By Nur Sa’adah Batrisyia
Some mistakes can’t easily be erased.
A high school student abandoned by his gambler father and runs a prostitution ring where he arranges compensated dating* and offers protection or ‘insurance’ to teenage girls or in easier terms referred as ‘workers’. This so-called ‘insurance’ is needed to protect the workers from their lunatic customer. Sounds noble, but they charge unreasonable amounts for every damage done. Examples of damage can be in the form of weird fetishes to cut the workers’ bangs and slapping faces.
This 10 episodes of Netflix Original Series offer you a story of high school students entangled in risky-sickening-conflicts that provoke their morality and human values. This jaw-dropping series can be a starter pack for you to explore the underworld of sex trafficking, gang, brothel*; prostitution world in general.
Jisoo (Kim Dong-Hee) is a gifted and smart student. His records in school are clean from any flaws. Seeing this, his homeroom teacher suggests him to ‘cause some trouble’. Little did he know, this pure looking and socially awkward student had a dirty little secret.
His stories begin with his ambition to pursue college and get a job but incapable of paying high-priced education expenses. To afford this, he needs to have 60 million won (around RM211,000) in hand within one year. Therefore, he creates an application functioning to escort girls who are interested in “compensated dating”. Based on Urban Dictionary, compensated dating can be defined as young girls going on a date with older men in exchange for money and gifts. Literally, compensated dating only revolved around providing companionship without any sexual intercourse, but, who knows what happened behind the doors? Bear in mind compensated dating is traditional forms of prostitution.
Why are you risking your life to be with me? – Jisoo said to Gyuri.
Jisoo’s dirty business starts to heat up when his crush, Gyuri (Park Ju-Hyun), a bold and free-spirited girl, desperately forces him to let her join his illegal business. But, Gyuri comes from a rich family. Her family owns an entertainment company and she is expected to be the next successor. So what urged her to join Jisoo hassle and wicked business? Perhaps, based on my interpretation, it is to gain tons of money in a short period. Or perhaps, because her ego persona tells her she does not belong to this family.
Honestly, as a viewer, I somehow pity Jisoo’s misery story with his dad. His dad is a gambler and a gambler loves to take a bet involving money while ridiculously believing the money might increase in return. Surprisingly, Jisoo’s dad saw the money he saved and.. okay I’m not going to tell what happened.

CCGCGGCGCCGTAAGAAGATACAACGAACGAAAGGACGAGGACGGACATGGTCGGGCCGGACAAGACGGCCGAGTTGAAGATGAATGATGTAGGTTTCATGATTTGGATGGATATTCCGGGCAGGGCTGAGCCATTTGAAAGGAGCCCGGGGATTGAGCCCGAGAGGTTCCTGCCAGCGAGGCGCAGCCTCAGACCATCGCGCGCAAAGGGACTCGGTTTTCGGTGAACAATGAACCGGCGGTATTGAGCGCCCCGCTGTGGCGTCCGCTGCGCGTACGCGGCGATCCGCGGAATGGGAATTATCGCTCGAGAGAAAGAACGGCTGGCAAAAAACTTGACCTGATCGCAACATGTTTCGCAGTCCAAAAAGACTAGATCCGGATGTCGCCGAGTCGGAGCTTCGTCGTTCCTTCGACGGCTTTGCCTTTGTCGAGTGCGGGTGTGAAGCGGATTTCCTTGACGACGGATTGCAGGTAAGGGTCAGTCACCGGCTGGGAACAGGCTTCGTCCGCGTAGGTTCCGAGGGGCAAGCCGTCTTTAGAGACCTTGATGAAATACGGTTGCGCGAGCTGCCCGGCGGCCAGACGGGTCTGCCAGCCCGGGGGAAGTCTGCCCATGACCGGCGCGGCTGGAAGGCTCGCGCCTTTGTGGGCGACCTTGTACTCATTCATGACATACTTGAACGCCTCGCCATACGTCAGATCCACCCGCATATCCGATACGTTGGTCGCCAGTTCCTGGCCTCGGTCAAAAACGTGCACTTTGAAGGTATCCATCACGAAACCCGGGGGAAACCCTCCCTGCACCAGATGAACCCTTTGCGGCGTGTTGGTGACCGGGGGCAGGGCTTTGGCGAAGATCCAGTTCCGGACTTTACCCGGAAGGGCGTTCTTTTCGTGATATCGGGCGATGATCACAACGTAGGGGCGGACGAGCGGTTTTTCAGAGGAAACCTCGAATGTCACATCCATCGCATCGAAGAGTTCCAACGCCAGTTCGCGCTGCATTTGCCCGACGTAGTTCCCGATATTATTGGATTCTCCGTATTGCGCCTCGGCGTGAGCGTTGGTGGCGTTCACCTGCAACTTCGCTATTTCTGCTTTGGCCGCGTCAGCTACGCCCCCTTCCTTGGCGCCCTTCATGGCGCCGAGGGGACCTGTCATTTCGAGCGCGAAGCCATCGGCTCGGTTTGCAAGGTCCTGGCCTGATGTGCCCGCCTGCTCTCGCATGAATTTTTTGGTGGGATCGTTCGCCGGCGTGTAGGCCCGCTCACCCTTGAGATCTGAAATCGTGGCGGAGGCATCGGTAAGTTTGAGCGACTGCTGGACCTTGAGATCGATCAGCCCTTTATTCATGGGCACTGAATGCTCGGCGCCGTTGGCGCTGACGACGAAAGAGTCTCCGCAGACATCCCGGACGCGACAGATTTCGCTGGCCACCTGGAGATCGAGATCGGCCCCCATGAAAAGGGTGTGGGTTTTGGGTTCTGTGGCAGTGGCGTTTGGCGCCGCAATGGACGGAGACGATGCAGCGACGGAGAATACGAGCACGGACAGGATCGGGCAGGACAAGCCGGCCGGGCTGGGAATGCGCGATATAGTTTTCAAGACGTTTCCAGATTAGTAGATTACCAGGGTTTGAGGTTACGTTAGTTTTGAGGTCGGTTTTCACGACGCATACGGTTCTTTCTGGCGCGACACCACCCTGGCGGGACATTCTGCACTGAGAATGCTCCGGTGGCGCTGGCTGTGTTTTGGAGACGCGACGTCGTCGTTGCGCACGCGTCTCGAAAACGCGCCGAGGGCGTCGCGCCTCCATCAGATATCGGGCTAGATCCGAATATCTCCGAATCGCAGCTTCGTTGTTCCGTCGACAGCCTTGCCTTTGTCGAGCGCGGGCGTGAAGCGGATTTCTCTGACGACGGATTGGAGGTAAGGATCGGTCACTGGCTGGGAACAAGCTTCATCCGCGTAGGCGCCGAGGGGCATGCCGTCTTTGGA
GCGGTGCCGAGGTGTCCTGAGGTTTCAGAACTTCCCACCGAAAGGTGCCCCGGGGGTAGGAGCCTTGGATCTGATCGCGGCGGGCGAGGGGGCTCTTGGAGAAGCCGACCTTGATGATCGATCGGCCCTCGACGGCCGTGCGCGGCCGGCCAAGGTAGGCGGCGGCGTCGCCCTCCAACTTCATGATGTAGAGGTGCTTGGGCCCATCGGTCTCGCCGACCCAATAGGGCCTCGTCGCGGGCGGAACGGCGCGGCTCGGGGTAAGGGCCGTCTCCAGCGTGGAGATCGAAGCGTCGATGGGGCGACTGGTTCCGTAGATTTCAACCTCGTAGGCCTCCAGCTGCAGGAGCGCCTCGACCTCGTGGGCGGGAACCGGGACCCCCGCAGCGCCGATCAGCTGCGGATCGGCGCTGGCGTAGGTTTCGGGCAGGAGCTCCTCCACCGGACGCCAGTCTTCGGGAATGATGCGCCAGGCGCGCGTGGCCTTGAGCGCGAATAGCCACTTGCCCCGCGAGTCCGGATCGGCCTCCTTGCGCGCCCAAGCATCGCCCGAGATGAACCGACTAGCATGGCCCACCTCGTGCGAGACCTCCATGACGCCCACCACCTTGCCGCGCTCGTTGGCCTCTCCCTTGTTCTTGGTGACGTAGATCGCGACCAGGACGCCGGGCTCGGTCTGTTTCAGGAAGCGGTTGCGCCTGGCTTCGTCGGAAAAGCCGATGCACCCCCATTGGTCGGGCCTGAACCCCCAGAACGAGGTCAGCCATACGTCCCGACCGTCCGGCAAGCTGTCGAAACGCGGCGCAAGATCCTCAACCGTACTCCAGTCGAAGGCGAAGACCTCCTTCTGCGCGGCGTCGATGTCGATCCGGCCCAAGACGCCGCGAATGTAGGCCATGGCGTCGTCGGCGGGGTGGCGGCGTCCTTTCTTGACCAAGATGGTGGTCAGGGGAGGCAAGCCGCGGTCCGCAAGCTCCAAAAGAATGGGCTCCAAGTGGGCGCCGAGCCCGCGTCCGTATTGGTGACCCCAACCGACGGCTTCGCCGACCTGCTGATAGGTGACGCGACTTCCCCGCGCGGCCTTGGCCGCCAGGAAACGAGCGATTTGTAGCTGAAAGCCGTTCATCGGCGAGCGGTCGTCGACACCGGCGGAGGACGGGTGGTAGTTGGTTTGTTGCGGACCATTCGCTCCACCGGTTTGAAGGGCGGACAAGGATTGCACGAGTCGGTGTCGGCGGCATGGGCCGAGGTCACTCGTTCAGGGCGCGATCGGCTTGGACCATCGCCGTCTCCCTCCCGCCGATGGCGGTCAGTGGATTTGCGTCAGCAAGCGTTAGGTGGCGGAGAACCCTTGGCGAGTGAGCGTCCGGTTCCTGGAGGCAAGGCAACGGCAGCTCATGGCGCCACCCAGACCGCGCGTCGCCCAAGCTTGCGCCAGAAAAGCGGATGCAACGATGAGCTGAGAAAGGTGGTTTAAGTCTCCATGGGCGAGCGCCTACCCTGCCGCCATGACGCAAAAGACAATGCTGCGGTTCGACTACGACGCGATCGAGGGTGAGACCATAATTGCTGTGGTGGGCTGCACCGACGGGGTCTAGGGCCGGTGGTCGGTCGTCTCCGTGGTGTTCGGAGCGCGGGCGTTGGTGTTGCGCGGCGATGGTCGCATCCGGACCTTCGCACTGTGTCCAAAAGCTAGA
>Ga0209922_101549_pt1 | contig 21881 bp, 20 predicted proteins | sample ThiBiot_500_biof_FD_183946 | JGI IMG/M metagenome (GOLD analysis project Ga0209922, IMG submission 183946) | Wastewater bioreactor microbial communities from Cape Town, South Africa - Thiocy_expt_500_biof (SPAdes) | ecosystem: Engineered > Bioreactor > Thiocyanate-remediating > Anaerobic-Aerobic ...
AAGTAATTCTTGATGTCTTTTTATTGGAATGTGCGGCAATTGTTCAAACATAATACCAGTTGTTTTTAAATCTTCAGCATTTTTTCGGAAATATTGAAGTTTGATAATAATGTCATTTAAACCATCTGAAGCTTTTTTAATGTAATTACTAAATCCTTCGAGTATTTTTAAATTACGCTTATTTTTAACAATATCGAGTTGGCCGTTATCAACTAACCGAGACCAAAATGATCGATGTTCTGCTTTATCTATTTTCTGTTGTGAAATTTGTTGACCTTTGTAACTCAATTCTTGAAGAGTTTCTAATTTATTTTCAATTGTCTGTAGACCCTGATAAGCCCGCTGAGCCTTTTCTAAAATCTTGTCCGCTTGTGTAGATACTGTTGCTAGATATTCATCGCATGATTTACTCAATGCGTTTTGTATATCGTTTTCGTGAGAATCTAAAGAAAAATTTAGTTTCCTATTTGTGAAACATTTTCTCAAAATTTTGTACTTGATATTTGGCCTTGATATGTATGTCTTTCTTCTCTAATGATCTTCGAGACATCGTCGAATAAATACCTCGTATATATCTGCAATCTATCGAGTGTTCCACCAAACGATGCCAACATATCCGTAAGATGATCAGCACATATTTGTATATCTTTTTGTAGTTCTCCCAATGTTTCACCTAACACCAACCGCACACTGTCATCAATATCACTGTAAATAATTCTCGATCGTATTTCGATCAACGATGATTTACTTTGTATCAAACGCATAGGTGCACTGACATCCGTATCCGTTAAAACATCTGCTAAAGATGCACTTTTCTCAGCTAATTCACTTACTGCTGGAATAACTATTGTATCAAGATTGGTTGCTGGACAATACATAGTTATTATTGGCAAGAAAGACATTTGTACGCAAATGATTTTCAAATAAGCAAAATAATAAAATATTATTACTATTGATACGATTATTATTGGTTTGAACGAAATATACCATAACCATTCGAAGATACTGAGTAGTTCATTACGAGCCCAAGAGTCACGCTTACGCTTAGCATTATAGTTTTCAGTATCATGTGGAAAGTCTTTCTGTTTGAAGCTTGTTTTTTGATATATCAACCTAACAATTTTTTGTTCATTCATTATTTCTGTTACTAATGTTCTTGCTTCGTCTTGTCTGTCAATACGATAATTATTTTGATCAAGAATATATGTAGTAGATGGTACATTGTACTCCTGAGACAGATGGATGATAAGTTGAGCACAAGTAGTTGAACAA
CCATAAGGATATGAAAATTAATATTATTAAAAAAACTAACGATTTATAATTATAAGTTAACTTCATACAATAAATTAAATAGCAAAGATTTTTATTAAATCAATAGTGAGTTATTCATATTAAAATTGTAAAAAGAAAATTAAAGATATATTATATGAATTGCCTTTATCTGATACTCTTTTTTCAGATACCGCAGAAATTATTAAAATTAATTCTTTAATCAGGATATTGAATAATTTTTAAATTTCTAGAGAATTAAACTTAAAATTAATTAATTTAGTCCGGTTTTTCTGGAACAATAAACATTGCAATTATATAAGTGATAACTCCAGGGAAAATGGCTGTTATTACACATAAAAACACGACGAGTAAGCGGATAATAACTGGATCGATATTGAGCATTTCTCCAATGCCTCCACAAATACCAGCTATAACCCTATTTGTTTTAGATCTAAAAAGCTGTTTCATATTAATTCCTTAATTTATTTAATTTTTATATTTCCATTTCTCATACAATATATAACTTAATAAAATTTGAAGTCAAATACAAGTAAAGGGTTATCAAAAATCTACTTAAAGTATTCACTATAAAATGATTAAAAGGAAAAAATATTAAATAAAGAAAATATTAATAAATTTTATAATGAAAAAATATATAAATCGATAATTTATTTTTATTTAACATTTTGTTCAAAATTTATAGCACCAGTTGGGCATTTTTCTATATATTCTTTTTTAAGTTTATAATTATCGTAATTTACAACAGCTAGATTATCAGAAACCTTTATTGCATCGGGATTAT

You might sympathise with Jisoo’s and Gyuri’s miserable stories and wish Jisoo can continue his business (ops, spoiler) but keep in mind, do not romanticise sex-trafficking!
Moving on to sex-trafficking victim perspective, one of Jisoo’s classmates named Seo Min-Hee works directly with him but she never realised that he used robotic voice whenever they communicate via phone call. She needs money to support her boyfriend, however, she was tortured by a lunatic customer resulting in anxiety. When she figured out Jisoo is the one behind her miserable life, she wanted to report to the police but, he said this “I wanted to live like you guys, but I couldn’t. I didn’t have any bad intentions.” Wow, how could you say that to a traumatic victim?
“Extracurricular” has this intense and mind blowing aura, so, if you prefer to see light-comedic and sappy-love genre, I would not suggest you to add this series into your bucket list. Nonetheless, as a character-based plot movie, this movie would leave you in awe as you see how the characters going through emotional conflict, self-judgements, brutal incidents and life-threatening episodes. Plus, character-driven plots are well-known to leave viewers hanging because you could never predict what the characters might do in next episodes.
You might wonder how we could relate to this high risk crime and sex violence. I would not insist you to connect with Jisoo’s stories but let’s put ourselves in his shoes. Facing insane pressure from his dad, friends and school, will we drop our ethics and do such a dirty job? You might say no but, how confident are you that you wouldn’t?
In my opinion, Malaysians should watch this movie as sex trafficking in our country is still quite vulnerable. Plus, taking into consideration Malaysia as a popular destination for migrants, those groups are exposed to become potential sex victims. Sad to say, but based on the U.S State Department 2014 report, Malaysia has failed to combat human trafficking, hence there is the risk among youth to involve with such similar stories like Jisoo and Gyuri.
Click on this link to watch the trailer https://www.youtube.com/watch?v=aV_DBz2rKsI
Here is the elaboration for the terms used:
Compensated dating: A term generally used to describe young women going on dates with older men to gain money and gifts. But, this term was used interchangeably with prostitution because it is a ‘short-cut’ for men to enjoy sex and intimacy without undergoing hassle casual relationship.
Brothel: A place where prostitutes work. Since it is hard to stay out of sight from authorities, they usually turn a karaoke place, club, studio, bars to a brothel during midnight. ***